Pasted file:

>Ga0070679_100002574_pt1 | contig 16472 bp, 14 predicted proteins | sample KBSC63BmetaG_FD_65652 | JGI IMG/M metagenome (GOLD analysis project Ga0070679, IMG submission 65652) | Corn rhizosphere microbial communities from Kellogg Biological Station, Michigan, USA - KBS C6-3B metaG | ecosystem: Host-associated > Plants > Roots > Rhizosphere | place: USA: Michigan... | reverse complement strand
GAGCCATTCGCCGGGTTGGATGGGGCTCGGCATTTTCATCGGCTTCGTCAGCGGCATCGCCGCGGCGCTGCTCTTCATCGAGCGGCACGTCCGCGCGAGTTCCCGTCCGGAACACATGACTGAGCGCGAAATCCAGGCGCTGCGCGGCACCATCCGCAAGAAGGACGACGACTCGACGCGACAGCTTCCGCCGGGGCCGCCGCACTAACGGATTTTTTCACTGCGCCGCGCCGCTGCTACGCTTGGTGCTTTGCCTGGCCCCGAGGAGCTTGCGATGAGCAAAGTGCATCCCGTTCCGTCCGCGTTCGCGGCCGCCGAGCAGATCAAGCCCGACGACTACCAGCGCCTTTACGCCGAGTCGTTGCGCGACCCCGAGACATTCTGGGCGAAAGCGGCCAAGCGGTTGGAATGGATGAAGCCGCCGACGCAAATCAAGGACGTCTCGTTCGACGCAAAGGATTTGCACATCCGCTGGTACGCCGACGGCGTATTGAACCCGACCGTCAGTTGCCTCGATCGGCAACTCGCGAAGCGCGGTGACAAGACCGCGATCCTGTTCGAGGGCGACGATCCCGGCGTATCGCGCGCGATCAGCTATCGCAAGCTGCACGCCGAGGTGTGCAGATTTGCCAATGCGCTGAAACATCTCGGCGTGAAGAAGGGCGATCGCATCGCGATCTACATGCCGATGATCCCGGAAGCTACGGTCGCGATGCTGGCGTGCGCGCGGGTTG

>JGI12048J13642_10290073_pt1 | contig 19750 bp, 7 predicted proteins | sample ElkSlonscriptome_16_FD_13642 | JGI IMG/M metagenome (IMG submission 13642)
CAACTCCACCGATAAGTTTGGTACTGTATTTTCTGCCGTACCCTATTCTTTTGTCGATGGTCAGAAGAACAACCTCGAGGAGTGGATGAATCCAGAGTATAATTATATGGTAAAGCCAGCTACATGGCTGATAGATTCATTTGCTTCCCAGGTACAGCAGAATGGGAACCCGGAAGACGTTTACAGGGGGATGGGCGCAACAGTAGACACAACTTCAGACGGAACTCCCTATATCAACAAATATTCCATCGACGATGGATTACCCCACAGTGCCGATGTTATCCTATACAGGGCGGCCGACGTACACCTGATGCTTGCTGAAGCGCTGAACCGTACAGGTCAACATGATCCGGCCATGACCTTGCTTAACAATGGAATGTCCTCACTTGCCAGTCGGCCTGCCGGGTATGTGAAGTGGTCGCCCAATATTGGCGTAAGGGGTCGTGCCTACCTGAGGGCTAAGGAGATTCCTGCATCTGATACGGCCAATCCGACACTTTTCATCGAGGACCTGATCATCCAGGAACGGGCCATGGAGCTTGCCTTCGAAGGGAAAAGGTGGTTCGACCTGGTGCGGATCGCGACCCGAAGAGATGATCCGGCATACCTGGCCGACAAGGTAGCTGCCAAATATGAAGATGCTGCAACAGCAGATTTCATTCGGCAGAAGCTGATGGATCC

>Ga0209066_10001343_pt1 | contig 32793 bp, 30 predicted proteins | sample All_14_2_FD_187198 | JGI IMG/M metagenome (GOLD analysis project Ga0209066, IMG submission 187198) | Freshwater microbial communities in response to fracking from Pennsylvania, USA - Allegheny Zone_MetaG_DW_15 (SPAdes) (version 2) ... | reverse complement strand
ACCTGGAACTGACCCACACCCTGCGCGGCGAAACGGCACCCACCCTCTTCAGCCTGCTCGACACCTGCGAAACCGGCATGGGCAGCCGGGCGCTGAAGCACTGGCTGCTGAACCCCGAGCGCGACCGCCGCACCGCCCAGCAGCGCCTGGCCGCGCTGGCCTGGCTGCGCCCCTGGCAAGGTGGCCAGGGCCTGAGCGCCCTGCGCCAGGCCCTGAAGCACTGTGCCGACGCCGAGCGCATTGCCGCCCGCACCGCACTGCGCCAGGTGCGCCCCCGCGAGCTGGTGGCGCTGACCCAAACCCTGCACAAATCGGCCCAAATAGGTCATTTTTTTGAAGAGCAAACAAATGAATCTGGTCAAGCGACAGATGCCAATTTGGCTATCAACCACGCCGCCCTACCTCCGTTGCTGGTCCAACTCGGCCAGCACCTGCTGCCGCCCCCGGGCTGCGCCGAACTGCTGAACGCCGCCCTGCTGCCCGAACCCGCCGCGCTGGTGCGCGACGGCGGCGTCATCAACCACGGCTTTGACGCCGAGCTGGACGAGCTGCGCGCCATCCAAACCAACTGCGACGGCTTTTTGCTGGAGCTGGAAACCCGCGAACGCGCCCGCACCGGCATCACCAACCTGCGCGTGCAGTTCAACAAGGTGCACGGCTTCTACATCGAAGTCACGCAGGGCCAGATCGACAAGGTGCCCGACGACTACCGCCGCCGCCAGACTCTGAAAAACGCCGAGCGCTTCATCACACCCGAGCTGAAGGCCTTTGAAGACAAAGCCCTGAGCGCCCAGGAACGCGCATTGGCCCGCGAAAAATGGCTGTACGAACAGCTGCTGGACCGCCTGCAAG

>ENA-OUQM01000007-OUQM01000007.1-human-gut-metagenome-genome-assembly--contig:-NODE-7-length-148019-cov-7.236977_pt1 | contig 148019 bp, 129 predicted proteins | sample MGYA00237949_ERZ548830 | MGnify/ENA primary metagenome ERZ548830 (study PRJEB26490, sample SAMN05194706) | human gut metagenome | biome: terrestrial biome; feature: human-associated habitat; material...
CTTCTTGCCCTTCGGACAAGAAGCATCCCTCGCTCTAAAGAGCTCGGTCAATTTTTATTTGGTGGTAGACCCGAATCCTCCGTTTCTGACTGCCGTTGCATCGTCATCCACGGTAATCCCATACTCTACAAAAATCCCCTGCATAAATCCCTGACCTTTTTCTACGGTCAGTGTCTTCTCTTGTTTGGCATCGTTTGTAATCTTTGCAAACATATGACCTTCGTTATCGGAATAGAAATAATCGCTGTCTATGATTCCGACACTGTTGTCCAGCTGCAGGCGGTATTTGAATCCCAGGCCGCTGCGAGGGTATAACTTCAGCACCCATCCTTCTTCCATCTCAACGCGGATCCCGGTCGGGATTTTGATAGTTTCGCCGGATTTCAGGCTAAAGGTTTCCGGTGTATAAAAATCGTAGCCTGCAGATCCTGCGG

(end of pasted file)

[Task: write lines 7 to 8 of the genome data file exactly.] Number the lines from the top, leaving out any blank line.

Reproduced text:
>ENA-OUQM01000007-OUQM01000007.1-human-gut-metagenome-genome-assembly--contig:-NODE-7-length-148019-cov-7.236977_pt1 | contig 148019 bp, 129 predicted proteins | sample MGYA00237949_ERZ548830 | MGnify/ENA primary metagenome ERZ548830 (study PRJEB26490, sample SAMN05194706) | human gut metagenome | biome: terrestrial biome; feature: human-associated habitat; material...
CTTCTTGCCCTTCGGACAAGAAGCATCCCTCGCTCTAAAGAGCTCGGTCAATTTTTATTTGGTGGTAGACCCGAATCCTCCGTTTCTGACTGCCGTTGCATCGTCATCCACGGTAATCCCATACTCTACAAAAATCCCCTGCATAAATCCCTGACCTTTTTCTACGGTCAGTGTCTTCTCTTGTTTGGCATCGTTTGTAATCTTTGCAAACATATGACCTTCGTTATCGGAATAGAAATAATCGCTGTCTATGATTCCGACACTGTTGTCCAGCTGCAGGCGGTATTTGAATCCCAGGCCGCTGCGAGGGTATAACTTCAGCACCCATCCTTCTTCCATCTCAACGCGGATCCCGGTCGGGATTTTGATAGTTTCGCCGGATTTCAGGCTAAAGGTTTCCGGTGTATAAAAATCGTAGCCTGCAGATCCTGCGG